A writing journal can be a key element to helping new, or even established, writers improve their craft. I am just setting up a new journal that I’m hoping will continue to help me organize my thoughts and ideas in a way that’s accessible. With these tips, you can create a journal that will make it easy for you to find those brilliant notes you’ve jotted down and put them to good use.
1. Know Your Purpose
There are lots of kinds of journals that writers keep. Some are meant to hold scraps of ideas and dialogue before they’re forgotten. Others use journals to outline portions of stories or novels. Still others used a journal as a book bible, compiling all the details of a series to be referred to when writing future books. For my journal, I organized it as a general catchall with a twist.
2. Choose the Right Size For Your Needs
Deciding on what size of a journal to keep really depends on where you’ll be writing in it. If you are constantly on the go, you may want a small journal to keep in a purse, backpack, or briefcase. A medium sized book affords more room for more information. For mine, I chose to use a full-sized notebook since I work from home and can keep it on my bedside table or wherever I’m working in the house. Here’s what it looks like (thanks Erin Condren!):
I am totally obsessed with Wonder Woman, so this is the perfect, inspirational choice for me. Also, I plan to put all kinds of information into this, so I wanted big pages. I also chose a lined notebook because that fit my needs more, but an unlined book may be more suited to your style if you like to draw or need room for different sizes of text.
3. Try Using Sections
I’ve had frustrations with journals I’ve had in the past because everything was just randomly jotted down. I had to flip through page after page to find an idea I was looking for. And if I did write down an idea that could be expanded on, usually I hadn’t left enough space to add more to the idea. It sounds romantic to have a jumbled notebook full of ideas, dialogue, and story planning, but as a practical measure, I added post-it tabs to my notebook. Spacing them fairly evenly apart in the notebook, I made sections for Ideas, Characters, World Building, Dialogue, and Plot Notes. Here’s what those look like:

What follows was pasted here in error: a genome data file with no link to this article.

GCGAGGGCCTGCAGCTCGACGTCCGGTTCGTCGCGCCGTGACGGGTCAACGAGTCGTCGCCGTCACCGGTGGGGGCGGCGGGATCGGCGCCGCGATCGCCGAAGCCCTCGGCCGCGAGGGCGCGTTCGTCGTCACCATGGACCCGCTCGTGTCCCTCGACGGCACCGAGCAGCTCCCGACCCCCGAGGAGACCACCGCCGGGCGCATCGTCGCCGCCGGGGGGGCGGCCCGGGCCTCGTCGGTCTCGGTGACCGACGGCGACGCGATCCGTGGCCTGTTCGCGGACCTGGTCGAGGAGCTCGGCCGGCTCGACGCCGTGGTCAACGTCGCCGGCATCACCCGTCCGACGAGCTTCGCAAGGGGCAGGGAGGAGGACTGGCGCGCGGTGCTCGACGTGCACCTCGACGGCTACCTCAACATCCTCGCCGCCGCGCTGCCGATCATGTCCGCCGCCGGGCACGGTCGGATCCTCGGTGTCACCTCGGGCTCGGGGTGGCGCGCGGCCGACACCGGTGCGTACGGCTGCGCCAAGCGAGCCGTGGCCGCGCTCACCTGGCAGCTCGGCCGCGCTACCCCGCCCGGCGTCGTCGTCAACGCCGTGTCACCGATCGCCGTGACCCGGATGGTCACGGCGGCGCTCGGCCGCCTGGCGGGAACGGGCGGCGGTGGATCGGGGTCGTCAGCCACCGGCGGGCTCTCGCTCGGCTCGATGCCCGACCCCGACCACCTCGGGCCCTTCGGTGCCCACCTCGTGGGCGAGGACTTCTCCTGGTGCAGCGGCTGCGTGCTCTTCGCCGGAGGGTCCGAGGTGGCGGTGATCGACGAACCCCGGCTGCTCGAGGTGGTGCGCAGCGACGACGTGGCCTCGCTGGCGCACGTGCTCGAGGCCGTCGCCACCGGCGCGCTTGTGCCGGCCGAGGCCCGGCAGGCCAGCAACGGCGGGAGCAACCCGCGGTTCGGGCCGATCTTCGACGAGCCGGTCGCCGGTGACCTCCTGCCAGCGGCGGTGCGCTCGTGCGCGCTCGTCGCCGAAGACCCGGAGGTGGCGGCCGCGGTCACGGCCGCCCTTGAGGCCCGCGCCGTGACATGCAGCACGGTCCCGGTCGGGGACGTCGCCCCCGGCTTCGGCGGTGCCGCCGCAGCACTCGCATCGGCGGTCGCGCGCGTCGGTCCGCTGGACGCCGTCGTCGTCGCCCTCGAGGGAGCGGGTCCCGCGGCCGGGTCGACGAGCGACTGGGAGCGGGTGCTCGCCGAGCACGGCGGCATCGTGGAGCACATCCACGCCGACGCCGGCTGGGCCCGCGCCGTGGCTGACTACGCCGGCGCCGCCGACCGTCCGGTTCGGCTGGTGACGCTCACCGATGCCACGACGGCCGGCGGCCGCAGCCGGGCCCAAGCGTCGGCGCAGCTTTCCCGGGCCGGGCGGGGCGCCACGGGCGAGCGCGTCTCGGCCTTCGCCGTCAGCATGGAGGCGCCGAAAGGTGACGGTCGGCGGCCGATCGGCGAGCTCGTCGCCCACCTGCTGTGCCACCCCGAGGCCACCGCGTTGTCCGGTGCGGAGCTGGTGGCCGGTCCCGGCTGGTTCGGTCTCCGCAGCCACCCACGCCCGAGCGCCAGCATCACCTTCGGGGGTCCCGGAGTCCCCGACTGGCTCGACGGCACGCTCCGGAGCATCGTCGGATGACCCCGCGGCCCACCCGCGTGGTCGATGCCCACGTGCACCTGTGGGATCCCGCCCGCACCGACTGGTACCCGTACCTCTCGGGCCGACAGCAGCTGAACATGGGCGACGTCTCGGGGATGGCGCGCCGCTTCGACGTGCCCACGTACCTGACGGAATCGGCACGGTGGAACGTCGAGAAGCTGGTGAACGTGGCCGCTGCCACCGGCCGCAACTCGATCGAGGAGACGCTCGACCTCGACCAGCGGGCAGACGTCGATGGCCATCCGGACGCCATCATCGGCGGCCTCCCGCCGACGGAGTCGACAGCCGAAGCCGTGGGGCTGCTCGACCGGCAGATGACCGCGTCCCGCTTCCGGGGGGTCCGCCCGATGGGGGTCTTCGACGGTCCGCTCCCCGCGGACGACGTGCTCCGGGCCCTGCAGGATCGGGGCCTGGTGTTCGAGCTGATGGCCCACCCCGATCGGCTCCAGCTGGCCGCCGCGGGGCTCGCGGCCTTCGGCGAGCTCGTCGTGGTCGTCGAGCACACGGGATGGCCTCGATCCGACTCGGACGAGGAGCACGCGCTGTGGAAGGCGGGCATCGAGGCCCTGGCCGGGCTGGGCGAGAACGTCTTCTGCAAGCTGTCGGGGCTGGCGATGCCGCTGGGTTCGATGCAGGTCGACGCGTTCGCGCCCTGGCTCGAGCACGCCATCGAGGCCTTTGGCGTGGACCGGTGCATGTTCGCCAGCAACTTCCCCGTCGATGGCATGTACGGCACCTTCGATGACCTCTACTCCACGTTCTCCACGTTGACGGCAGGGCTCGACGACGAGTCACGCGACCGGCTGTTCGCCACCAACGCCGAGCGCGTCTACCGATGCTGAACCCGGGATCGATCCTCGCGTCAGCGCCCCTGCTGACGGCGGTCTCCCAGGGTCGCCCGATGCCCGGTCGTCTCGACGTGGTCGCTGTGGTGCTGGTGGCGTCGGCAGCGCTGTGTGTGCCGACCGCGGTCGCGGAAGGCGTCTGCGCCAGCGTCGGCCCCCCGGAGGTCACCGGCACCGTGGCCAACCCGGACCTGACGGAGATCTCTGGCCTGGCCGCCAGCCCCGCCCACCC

I left a big space at the end of my notebook so that I could add other sections if I needed them. Now in the jumble, at least I have an idea of where to look for a jotted note.
4. Attach a Pen, Pencil, Marker…
Whatever inspires you. I have a pen pouch (also Wonder Woman) attached by a strap to the cover of my notebook, so I’m never without something to write with. Right now it has a funky pen, a pencil, and some colored markers in it. That gives me some flexibility when I’m trying to get the essence of an idea or piece of dialogue down. Or, if I want to color code elements of my plot, I can do so.
5. Attach It To Your Hip
Experts will tell you that you should take your writing notebook with you wherever you go. And they’re right. Choose a size that will go with you while you ride the bus and overhear some great dialogue. Or if you’re in the lobby of a doctor’s office and the idea for a great character comes to you. Now, I’m a fan of big purses, so I’m able to carry my larger notebook with me most places I go. But going back to choosing a size, you’ll want something portable. Now, I also cheat and have smaller notebooks to jot things down quickly, with the idea that they’ll be transferred into the “official notebook” as soon as I get to a stopping point. The main gist of this is to choose something you will use. Because even if it’s pretty and organized, if you don’t use it you lose great ideas and dialogue snippets and character descriptions that come to you at odd times.
Don’t be afraid to get messy. Having your sections organized doesn’t mean that everything has to be written down in neat rows and paragraphs. Thoughts don’t always come to you fully formed (especially in the middle of the night), so give yourself some leeway to write messy blurbs and unfinished sentences if that’s how your thoughts come to you. The notebook isn’t meant to be a showpiece (you may keep its contents secret, who knows?), but a place where you can get creative and express yourself. It doesn’t always have to make sense. An organized approach can still be creative and spontaneous. Make it inspiring, make it fun, and most of all, make it your own.